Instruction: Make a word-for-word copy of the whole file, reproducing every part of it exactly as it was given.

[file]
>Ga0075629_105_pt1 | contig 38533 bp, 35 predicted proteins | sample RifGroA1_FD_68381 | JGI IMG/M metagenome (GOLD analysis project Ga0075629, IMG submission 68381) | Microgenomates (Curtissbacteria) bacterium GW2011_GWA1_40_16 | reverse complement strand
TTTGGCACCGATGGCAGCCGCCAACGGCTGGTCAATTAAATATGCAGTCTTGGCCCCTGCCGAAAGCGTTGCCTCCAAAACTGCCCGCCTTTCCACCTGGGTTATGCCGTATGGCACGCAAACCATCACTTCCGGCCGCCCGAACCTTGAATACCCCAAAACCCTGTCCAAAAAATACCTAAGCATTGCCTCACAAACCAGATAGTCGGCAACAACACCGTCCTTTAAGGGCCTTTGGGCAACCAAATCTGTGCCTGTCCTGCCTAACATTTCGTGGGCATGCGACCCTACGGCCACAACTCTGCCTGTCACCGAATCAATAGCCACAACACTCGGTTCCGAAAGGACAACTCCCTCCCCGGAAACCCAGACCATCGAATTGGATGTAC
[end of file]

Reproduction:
>Ga0075629_105_pt1 | contig 38533 bp, 35 predicted proteins | sample RifGroA1_FD_68381 | JGI IMG/M metagenome (GOLD analysis project Ga0075629, IMG submission 68381) | Microgenomates (Curtissbacteria) bacterium GW2011_GWA1_40_16 | reverse complement strand
TTTGGCACCGATGGCAGCCGCCAACGGCTGGTCAATTAAATATGCAGTCTTGGCCCCTGCCGAAAGCGTTGCCTCCAAAACTGCCCGCCTTTCCACCTGGGTTATGCCGTATGGCACGCAAACCATCACTTCCGGCCGCCCGAACCTTGAATACCCCAAAACCCTGTCCAAAAAATACCTAAGCATTGCCTCACAAACCAGATAGTCGGCAACAACACCGTCCTTTAAGGGCCTTTGGGCAACCAAATCTGTGCCTGTCCTGCCTAACATTTCGTGGGCATGCGACCCTACGGCCACAACTCTGCCTGTCACCGAATCAATAGCCACAACACTCGGTTCCGAAAGGACAACTCCCTCCCCGGAAACCCAGACCATCGAATTGGATGTAC